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21
Honda Jazz Mk1 2002-2008 / Tailgate lock locked
« Last post by how2 on May 21, 2017, 10:11:43 PM »
Hi all

Had a bad day today, first my tyre busts at the side wall and now I cannot lock the rear of the car.

Had problems unlocking the tailgate, opened it today but i move the latch into the locked position twice, therefore cannot shut the tailgate.

How do I unlock the latch?

I can lock all the doors deadlock.
22
Honda Jazz Mk1 2002-2008 / Re: Constantly deflating tyre / wheel
« Last post by Pine on May 21, 2017, 08:02:08 PM »
With slow deflation of any tyre it is worth checking that the centre of the valve (the little pin that you can see when the valve cap is removed) is fully screwed in. You can get a tool in Halfords to do this. Whenever I change my tyres I always check this and can usually tighten them at least a 1/4 of a turn.
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Honda Jazz Mk1 2002-2008 / Re: A bit of a disaster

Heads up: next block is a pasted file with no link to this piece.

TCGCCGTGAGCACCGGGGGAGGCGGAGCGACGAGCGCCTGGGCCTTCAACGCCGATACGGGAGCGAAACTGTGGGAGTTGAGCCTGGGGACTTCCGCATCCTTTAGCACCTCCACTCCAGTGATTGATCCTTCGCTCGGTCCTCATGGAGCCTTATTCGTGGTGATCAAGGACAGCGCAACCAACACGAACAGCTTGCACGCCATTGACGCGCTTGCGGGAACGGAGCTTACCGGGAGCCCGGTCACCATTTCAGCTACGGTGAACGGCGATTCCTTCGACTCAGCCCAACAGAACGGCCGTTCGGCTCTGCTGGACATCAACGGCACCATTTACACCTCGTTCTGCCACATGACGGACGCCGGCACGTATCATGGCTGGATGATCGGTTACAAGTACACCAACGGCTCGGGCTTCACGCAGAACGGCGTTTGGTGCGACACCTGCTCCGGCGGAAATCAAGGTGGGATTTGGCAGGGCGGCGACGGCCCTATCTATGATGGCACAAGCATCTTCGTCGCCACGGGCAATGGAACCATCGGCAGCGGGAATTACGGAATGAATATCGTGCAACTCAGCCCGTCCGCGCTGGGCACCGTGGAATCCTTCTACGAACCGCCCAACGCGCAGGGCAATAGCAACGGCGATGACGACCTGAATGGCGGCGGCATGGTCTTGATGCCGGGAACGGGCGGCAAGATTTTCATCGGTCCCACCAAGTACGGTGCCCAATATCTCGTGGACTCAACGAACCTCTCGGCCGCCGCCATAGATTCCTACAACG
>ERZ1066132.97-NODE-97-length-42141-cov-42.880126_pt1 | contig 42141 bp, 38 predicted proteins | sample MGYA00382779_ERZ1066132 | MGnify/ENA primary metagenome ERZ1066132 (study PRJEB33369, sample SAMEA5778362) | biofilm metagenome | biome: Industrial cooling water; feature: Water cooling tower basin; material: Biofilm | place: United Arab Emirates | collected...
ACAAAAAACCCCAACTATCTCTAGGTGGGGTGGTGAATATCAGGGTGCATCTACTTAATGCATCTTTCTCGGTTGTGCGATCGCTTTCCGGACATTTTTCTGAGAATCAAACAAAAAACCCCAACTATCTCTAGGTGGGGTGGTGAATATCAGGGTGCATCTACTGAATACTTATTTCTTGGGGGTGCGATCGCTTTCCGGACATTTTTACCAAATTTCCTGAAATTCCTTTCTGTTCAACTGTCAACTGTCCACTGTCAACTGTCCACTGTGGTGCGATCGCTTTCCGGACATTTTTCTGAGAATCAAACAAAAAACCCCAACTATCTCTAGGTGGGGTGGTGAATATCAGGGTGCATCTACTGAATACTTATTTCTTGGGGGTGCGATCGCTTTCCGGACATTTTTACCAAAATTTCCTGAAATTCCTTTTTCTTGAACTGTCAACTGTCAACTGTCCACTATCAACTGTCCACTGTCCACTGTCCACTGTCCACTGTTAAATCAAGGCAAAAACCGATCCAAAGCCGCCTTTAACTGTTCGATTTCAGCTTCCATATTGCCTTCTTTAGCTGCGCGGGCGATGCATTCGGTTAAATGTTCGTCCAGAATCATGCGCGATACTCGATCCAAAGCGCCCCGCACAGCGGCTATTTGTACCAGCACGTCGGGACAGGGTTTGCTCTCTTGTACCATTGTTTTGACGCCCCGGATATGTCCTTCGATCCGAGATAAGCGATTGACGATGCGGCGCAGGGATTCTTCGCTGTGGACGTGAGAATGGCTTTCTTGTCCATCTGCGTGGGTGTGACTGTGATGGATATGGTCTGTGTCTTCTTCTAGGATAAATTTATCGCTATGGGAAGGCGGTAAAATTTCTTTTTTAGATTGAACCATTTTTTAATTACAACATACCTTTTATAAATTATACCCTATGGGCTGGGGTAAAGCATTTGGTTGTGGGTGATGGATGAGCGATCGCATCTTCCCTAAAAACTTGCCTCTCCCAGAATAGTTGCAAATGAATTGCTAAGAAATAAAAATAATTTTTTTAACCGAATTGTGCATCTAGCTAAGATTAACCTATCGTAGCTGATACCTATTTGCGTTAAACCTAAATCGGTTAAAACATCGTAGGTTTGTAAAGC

« Last post by culzean on May 21, 2017, 07:45:38 PM »
I think speed bumps and potholes have a lot to answer for when it comes to exhausts failing, the shock loading (and possibility of top of speedbump actually hitting the exhaust) can't be doing anything on the car any good - but exhausts are especially vulnerable.
24
Honda Jazz Mk2 2008-2015 / Re: Replacing plugs on 2010 Jazz
« Last post by culzean on May 21, 2017, 05:14:56 PM »
For a normal life 'copper' spark plug (presumably without the special long life tri-valent thread plating) maybe anti-seize is still a good idea to stop plating bonding with aluminium of cylinder head.  Maybe NGK think that with their plugs anti-seize not needed and may interfere with heat transfer from plug to head.  I will not use anti-seize on iridium plugs because there was no sign of it on civic plugs I just changed and they came out no drama.

Having looked at Honda Fit (USA) forum,  they are replacing their plugs at around 150,000 miles - wonder what the difference in plugs is (they get the 1.5VTEC engine,  maybe it is easier on plugs).  I know you can get Denso and NGK 'tough' plugs that can go over 100K, but 150K is mind boggling.

https://www.fitfreak.net/forums/2nd-generation-ge8-specific-diy-repair-maintenance-sub-forum/73214-diy-get-access-spark-plug-2009-sport.html